Ingmar Bergman's Winter Light (Nattvardsgsterna) is a difficult and dour film, perhaps the most challenging the great Swedish filmmaker ever made. The second of three "chamber films" that made up a loose trilogy in the early 1960s, Winter Light was a sort of "corrective" to the ending of his previous film, Through a Glass Darkly (1961), which dramatized the tensions within a group of family members, one of whom was sliding into schizophrenia. Like Winter Light, Through a Glass Darkly is an emotionally devastating film, although Bergman chose to end it with a relatively weak conclusion in which one character asserts to another that "we can't know whether love proves God's existence or whether love is itself God." The film was, in Bergman's words, "a desperate attempt to present a simple philosophy: God is love and love is God. A person surrounded by love is surrounded by God," which is best embodied in the final monologue. Bergman later recanted this philosophy and, to a large extent, the film itself, writing in his autobiography that it is a "falsehood" reflective of his own spiritual struggles.
To counter that "falsehood," Bergman concocted Winter Light, which takes place over an afternoon and dramatizes the collapsing faith of a small-town pastor named Tomas Ericsson (Gunnar Bjrnstrand). Tomas, who is suffering from a cold and therefore appears frail and sickly, leads a small, dwindling congregation, and the lack of spiritual warmth is reflected in the icy winter outside, whose grim, gray light gives the film its title. Among the small gathering at his noon service are Mrta (Ingrid Thulin), Tomas's former mistress, and a married couple, Jonas and Karin Persson (Max von Sydow and Gunnel Lindblom). Jonas is in the throes of a deep depression, which has been worsened by his learning that China has developed an atomic bomb, and Tomas's attempts to help him ultimately betray his own faltering faith, which has been slowly chipped away over the years by his witnessing atrocities during the Spanish Civil War and the loss of his wife, the only woman he claims he has ever loved. The narrative covers only three hours of Tomas's life, but Bergman packs it with revelations, confrontations, and moments of deep spiritual gravity that attest to the fundamental challenge of reconciling the flawed nature of human existence with the divinity and grace of God-a topic that was frequently taken up by the great French filmmaker Robert Bresson, albeit with a significantly different conclusion than Bergman reaches here (whereas Bresson ultimately finds grace in the transcendence of death and the existence of an afterlife, Bergman finds only emptiness).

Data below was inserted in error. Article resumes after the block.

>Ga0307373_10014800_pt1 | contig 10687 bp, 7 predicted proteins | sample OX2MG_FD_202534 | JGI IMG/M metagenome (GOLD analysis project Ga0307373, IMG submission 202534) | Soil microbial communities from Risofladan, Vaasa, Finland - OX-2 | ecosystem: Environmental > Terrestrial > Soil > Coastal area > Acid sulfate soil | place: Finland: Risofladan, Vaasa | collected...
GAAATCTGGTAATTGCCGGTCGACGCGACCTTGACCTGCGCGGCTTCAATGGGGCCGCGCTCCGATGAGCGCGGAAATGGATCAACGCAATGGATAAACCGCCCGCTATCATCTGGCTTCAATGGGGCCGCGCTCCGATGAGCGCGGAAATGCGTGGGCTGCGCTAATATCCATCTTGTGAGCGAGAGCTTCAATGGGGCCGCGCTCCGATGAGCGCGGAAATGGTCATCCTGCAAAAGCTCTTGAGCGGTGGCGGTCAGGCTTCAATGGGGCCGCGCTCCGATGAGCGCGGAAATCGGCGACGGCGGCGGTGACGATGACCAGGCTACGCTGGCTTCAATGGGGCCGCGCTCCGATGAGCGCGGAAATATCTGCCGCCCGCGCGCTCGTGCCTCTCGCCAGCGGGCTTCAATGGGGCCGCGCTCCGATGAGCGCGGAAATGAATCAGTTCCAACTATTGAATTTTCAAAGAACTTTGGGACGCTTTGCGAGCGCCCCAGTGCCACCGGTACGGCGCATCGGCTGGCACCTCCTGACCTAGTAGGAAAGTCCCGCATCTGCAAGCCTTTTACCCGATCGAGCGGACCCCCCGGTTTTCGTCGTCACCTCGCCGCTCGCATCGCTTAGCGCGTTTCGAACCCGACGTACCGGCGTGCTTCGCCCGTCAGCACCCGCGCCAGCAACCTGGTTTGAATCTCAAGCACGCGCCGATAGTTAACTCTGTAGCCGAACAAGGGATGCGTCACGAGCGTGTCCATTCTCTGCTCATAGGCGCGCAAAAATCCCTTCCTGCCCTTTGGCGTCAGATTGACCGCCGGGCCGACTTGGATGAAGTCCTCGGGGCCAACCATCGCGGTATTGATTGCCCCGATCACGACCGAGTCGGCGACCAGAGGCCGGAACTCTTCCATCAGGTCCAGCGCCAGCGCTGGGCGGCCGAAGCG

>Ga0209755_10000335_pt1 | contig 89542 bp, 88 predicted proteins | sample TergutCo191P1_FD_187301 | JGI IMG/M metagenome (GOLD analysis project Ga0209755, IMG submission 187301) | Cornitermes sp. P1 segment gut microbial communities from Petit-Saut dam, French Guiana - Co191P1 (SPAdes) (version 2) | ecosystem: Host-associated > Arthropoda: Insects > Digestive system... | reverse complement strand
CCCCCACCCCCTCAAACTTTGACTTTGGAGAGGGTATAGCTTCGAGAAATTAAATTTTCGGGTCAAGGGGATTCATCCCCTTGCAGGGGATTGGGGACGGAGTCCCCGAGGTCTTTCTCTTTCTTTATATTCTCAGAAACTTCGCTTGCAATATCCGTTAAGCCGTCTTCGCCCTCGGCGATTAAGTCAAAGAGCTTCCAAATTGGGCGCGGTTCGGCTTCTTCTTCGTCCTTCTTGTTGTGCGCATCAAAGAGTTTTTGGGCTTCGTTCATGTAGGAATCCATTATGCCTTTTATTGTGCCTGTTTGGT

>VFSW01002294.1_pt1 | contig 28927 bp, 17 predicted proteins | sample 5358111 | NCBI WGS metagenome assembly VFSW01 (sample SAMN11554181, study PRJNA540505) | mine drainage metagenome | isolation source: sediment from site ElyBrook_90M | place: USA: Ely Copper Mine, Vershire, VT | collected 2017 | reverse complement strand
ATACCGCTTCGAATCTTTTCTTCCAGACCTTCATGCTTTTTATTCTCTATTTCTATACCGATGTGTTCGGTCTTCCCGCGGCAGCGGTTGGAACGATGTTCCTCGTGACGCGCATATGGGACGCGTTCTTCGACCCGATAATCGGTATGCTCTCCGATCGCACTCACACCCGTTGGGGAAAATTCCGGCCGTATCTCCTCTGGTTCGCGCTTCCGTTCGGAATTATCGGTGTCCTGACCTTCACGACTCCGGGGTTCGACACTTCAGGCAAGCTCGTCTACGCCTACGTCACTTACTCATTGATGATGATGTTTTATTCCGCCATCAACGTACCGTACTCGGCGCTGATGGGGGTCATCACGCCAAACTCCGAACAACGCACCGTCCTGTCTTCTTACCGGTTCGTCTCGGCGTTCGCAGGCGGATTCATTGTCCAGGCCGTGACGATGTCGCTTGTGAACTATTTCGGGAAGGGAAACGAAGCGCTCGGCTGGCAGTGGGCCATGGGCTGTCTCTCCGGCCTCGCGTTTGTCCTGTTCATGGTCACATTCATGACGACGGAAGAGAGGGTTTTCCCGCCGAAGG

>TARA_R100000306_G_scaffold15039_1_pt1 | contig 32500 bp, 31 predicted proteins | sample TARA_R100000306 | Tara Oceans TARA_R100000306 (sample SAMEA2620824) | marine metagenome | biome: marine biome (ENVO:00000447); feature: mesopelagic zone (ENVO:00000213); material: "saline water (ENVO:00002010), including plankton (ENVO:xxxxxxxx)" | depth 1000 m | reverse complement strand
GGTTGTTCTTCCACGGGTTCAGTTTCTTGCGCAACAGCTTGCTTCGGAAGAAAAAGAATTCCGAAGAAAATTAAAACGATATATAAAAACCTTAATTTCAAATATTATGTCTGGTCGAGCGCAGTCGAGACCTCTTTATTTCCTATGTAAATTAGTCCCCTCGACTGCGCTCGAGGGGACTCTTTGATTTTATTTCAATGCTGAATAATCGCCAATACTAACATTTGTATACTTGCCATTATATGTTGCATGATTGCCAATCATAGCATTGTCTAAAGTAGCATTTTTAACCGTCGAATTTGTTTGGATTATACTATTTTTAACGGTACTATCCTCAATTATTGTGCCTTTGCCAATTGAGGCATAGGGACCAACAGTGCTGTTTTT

Winter Light is a film of great spiritual and philosophical weight, and it is not to be taken lightly. It is also an aesthetically fascinating film, particularly because it goes against the grain of Bergman's previous work, which was often rigorously beautiful. Working again with cinematographer Sven Nykvist, Bergman captures the winter light of the title in a way that makes every frame feel cold to the bone; you can feel the chill in the air, which emphasizes the lack of connection among the characters. It is an often rough-looking film, almost documentary-like at times, although Bergman also sprinkles in beautiful, if austere compositions. He also takes a few genuine risks, such as the sequence in which Tomas reads a lengthy letter from Mrta that details his various failures in their relationship. Rather than simply using voice-over, Bergman dramatizes the letter by having Ingrid Thulin deliver it directly to the viewer in a single, unbroken take. Thulin's performance is so intense, so searing, so achingly real that she turns the sequence into the film's high point, a true evocation of human longing, misery, and masochism.
Throughout Winter Light Bergman is evoking some of the deepest and most profound questions facing anyone who is willing to look beyond the material world into the great mystery of what lies beyond, but what he failed to do was inject any sense of human warmth-or even the possibility of it. Almost all of Bergman's other existential dramas (I haven't seen all of them, but I have seen most of them) find some room for compassion, decency, and human connection. Winter Light, on the other hand, is almost entirely void of those facets of humanity, leaving us only with desperation, dissolution, despair, and cruelty. As Bergman himself wrote in Images: My Life on Film, "I have always tried to make my films appealing in some way to my audience. But I was not so stupid as to believe that Winter Light would be a public favorite"-a deliberate understatement if ever there were one. As Bergman recognized, Tomas's dilemma is not just religious: "The pastor is dying emotionally. He exists beyond love, actually beyond all human relations," which makes him an extremely difficult character to connect with or empathize with. But, it goes beyond that because everyone in the film is dead-literally or figuratively-which gives us little to grasp emotionally, spiritually, or psychologically. Winter Light feels too much like it is wallowing in its despair, rather than grappling with it, which is what Bergman's best films do.
Copyright 2019 James Kendrick
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All images copyright The Criterion Collection
Overall Rating: (2.5)
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